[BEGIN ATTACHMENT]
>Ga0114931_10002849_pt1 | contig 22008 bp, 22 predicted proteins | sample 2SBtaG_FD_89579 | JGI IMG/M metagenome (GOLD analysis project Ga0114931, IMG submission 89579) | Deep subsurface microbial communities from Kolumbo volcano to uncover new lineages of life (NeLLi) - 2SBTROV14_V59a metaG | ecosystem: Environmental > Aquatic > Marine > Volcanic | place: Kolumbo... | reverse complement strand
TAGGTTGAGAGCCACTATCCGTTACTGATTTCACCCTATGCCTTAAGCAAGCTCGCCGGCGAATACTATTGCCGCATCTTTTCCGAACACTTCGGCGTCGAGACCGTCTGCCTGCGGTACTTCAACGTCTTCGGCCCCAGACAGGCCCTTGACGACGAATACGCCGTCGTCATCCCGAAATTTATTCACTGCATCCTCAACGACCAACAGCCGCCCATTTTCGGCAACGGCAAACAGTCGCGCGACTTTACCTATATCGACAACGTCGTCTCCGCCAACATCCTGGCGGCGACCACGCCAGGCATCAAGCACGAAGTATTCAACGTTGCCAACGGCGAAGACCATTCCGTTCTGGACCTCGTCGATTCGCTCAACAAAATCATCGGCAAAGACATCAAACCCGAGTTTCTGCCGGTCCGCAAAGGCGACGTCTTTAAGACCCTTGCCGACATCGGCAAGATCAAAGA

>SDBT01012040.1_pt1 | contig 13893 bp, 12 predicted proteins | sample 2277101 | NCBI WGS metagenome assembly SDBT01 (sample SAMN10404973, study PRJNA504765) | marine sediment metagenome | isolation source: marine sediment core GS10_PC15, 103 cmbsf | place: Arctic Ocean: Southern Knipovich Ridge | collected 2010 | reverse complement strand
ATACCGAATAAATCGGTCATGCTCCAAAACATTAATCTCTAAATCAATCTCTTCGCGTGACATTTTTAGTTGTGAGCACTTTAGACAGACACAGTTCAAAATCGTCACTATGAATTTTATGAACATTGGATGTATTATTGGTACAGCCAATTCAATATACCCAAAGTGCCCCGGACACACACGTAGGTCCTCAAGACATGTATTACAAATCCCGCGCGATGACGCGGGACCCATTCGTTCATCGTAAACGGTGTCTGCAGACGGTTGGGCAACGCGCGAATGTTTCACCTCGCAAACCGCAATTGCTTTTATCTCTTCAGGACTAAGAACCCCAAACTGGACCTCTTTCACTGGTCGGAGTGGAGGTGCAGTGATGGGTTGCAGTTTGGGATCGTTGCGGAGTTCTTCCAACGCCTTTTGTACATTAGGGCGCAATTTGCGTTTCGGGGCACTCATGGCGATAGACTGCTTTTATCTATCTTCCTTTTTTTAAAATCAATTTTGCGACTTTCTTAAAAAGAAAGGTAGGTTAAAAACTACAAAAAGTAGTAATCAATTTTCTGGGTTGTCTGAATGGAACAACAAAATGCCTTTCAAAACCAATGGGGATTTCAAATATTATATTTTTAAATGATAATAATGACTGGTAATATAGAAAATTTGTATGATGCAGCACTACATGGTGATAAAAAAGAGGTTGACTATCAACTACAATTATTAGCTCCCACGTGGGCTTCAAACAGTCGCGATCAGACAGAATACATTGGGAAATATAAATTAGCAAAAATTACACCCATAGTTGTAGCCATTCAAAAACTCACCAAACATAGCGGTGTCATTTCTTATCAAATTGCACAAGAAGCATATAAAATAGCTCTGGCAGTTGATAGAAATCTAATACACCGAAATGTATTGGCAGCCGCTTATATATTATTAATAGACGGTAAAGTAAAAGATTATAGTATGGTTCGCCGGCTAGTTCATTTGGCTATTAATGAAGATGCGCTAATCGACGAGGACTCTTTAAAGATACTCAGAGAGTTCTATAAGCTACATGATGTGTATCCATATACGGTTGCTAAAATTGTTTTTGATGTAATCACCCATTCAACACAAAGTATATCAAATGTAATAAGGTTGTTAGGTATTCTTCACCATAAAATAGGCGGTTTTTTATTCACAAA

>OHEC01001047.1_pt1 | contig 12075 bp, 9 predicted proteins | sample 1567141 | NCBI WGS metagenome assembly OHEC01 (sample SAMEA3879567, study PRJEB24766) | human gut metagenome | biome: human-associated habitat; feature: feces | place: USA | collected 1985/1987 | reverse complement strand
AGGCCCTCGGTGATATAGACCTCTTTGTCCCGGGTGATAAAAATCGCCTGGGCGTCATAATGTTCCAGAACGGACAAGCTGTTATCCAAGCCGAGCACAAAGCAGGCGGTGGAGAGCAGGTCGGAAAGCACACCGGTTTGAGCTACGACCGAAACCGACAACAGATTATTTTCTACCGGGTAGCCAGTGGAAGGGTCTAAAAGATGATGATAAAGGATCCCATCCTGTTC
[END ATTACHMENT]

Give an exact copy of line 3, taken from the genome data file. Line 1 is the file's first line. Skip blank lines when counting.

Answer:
>SDBT01012040.1_pt1 | contig 13893 bp, 12 predicted proteins | sample 2277101 | NCBI WGS metagenome assembly SDBT01 (sample SAMN10404973, study PRJNA504765) | marine sediment metagenome | isolation source: marine sediment core GS10_PC15, 103 cmbsf | place: Arctic Ocean: Southern Knipovich Ridge | collected 2010 | reverse complement strand